Education in the Northern Mid-Latitudes

 

 

I travel to work daily through the woods.  Through one particular stretch of road I find myself reciting the preamble of Longfellow’s Evangeline, memorized in high school: 

 

This is the forest primeval.

The murmuring pines and the hemlocks,

Bearded with moss, and in garments green, indistinct in the twilight,

Stand like Druids of old, with voices sad and prophetic,

Stand like harpers hoar, with beards that rest on their bosoms

Loud from its rocky caverns, the deep-voiced neighboring ocean

Speaks, and in accents disconsolate answers the wail of the forest.

 

I am a child of the Northern mid-latitudes.  I grew up, raised my daughter, and continue to live among the deciduous trees of the mid-latitudes—oaks, maples, elms, beech, walnut, and hickory.

The nature of the mid-latitudes is that the inclination of the earth leads to a greater range in climate from winter to summer than nearer to the equator.  Evergreens (and pinecones) dominate further to the north and year round growth to the south.  But the mid-latitudes are defined by the deciduous trees whose leaves turn brilliant colors in the autumn, and fall to the ground, leaving behind the stark shapes and textures of the tree trunks and branches.  These trees produce a seasonal abundance of seeds, feeding the animals that collect and store them for the winter, many of whom go into hibernation.  One year I had a neighbor’s one oak tree produce enough acorns to fill multiple trashcans! My daughters and I learned about oak tree cycles that year and anticipated an explosion in the squirrel population the next spring.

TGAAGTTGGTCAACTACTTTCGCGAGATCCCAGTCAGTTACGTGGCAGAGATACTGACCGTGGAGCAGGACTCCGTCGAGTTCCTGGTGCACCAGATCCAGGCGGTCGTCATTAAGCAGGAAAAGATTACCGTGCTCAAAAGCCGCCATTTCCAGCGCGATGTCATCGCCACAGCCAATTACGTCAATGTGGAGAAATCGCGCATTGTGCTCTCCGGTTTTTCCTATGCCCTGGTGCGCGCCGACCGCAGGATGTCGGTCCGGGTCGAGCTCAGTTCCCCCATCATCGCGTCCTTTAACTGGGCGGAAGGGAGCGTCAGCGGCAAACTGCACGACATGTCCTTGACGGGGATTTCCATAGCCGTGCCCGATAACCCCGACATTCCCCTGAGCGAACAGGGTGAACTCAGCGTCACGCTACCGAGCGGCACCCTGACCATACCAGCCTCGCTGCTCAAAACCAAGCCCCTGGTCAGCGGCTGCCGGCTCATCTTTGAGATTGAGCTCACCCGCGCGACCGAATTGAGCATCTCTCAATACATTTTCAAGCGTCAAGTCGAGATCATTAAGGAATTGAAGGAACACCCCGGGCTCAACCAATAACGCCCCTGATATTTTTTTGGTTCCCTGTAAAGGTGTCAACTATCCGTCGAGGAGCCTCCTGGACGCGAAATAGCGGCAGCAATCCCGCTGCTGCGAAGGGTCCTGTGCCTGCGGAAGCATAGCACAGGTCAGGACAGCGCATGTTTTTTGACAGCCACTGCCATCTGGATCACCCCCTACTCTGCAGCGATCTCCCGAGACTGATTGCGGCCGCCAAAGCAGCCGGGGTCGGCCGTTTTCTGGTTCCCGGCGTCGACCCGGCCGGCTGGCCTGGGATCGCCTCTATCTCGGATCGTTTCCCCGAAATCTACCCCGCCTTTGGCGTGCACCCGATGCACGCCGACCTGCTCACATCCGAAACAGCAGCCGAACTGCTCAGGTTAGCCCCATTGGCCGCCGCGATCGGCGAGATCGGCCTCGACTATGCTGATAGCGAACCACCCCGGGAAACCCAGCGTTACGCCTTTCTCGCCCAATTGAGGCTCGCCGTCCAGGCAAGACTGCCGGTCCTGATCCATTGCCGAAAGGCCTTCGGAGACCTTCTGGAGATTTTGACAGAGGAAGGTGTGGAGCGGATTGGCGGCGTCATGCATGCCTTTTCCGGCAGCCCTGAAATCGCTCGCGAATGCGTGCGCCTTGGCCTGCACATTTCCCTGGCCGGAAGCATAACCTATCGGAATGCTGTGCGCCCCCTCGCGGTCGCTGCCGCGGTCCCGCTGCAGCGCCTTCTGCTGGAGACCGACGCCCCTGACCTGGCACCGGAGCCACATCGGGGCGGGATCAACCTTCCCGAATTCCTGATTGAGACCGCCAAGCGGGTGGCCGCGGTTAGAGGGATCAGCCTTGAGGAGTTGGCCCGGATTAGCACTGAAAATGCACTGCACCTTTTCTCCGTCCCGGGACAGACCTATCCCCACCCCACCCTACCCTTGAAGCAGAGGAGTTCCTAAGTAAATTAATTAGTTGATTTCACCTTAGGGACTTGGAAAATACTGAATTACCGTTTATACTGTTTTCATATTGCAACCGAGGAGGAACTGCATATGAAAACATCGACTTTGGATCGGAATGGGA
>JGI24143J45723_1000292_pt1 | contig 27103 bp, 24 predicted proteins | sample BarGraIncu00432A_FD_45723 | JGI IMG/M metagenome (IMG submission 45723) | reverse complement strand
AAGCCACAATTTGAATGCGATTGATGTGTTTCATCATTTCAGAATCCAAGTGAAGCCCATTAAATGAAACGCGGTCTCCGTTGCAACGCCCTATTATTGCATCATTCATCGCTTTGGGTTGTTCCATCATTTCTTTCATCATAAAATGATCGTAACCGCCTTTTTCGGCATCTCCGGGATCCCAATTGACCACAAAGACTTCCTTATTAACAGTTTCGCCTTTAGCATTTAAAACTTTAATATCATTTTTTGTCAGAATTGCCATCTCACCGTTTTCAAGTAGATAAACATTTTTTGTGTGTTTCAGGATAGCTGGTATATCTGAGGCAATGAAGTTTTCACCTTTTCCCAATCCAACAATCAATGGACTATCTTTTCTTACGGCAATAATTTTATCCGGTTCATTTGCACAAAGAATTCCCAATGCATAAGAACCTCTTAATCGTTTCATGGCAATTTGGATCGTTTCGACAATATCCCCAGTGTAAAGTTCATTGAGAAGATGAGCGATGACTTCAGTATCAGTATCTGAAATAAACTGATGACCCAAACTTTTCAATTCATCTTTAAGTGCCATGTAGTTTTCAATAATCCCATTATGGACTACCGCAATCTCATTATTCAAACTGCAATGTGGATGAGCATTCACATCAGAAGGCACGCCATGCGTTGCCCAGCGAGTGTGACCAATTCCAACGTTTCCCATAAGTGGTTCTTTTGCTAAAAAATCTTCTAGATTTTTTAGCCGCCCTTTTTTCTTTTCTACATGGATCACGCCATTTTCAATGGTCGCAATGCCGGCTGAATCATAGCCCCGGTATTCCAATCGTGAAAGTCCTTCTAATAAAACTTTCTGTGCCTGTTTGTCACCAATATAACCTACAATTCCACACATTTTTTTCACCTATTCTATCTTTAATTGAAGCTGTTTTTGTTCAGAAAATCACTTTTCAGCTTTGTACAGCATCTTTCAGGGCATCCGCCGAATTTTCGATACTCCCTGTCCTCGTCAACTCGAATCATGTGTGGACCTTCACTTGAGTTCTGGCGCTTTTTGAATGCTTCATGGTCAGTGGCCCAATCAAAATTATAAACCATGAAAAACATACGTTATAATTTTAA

When I was growing up, we would bury each other in piles of leaves in the fall, or create imaginary houses, using the piles as the walls.  Eventually we would stand by as our parents burned the piles, at a time before concerns over air quality.

If you live in the Northern mid-latitudes and have children, there is a “rite of passage” which involves building a leaf collection for a school project.  Early grade school projects may require the use of acorns and other nuts from these deciduous trees for art projects, but middle school involves the dreaded leaf collection project.

The front cover of Marie’s leaf collection

My older daughter attended a special 6th grade science-enrichment school where she was required to collect leaves from a MINIMUM of 25 native tree species.Rumors of local parks where all the trees were labeled passed through the parent network, as well as tips on where to find particularly rare native tree species.  Parents who had older children were especially valuable because they had gone through this rite of passage before.  Although I would never admit it under oath, there might have been some leaf sharing among desperate working parents. I really have no idea whether my daughter learned her mid-latitude trees, but I certainly did:  Red Oak, White Oak, Pin Oak, Bur Oak, Red Maple, Norway Maple, Sugar Maple, Ash, Black Locust, Honey Locust, Black Walnut, Red Bud, White Birch, Paper Birch, Sassafras, Sweetgum, Hawthorne, Shagbark Hickory…I believe we ended up with more than 40 species of trees.

As I drive daily through the forest primeval, I personally identify the trees of the mid-latitude forest around me, bonding especially with the Shagbark Hickory. 

When my daughter returned to her regular school in 7th grade she was required to do a leaf collection…again…

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